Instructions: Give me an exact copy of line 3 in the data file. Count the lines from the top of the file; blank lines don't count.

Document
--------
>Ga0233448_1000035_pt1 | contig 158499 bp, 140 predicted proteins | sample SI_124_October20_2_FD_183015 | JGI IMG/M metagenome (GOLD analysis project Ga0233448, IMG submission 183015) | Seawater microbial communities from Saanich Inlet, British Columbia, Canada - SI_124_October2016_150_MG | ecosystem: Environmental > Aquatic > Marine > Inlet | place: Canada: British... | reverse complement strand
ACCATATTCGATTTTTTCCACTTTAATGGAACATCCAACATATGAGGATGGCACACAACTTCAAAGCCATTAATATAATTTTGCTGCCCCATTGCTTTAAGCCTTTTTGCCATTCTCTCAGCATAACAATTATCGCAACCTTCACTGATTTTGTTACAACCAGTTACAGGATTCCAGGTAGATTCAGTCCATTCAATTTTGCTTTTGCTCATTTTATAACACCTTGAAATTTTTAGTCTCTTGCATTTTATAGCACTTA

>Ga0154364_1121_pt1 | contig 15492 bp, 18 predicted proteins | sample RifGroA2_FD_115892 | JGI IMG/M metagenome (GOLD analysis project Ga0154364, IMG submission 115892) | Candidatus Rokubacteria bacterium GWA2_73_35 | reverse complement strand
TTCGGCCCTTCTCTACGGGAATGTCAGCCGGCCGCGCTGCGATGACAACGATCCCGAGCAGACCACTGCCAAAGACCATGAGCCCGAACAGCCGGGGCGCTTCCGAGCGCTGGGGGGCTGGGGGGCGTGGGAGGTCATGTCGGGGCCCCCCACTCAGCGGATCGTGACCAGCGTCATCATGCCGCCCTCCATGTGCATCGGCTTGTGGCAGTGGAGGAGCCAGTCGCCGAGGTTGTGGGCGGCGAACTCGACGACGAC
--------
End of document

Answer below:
>Ga0154364_1121_pt1 | contig 15492 bp, 18 predicted proteins | sample RifGroA2_FD_115892 | JGI IMG/M metagenome (GOLD analysis project Ga0154364, IMG submission 115892) | Candidatus Rokubacteria bacterium GWA2_73_35 | reverse complement strand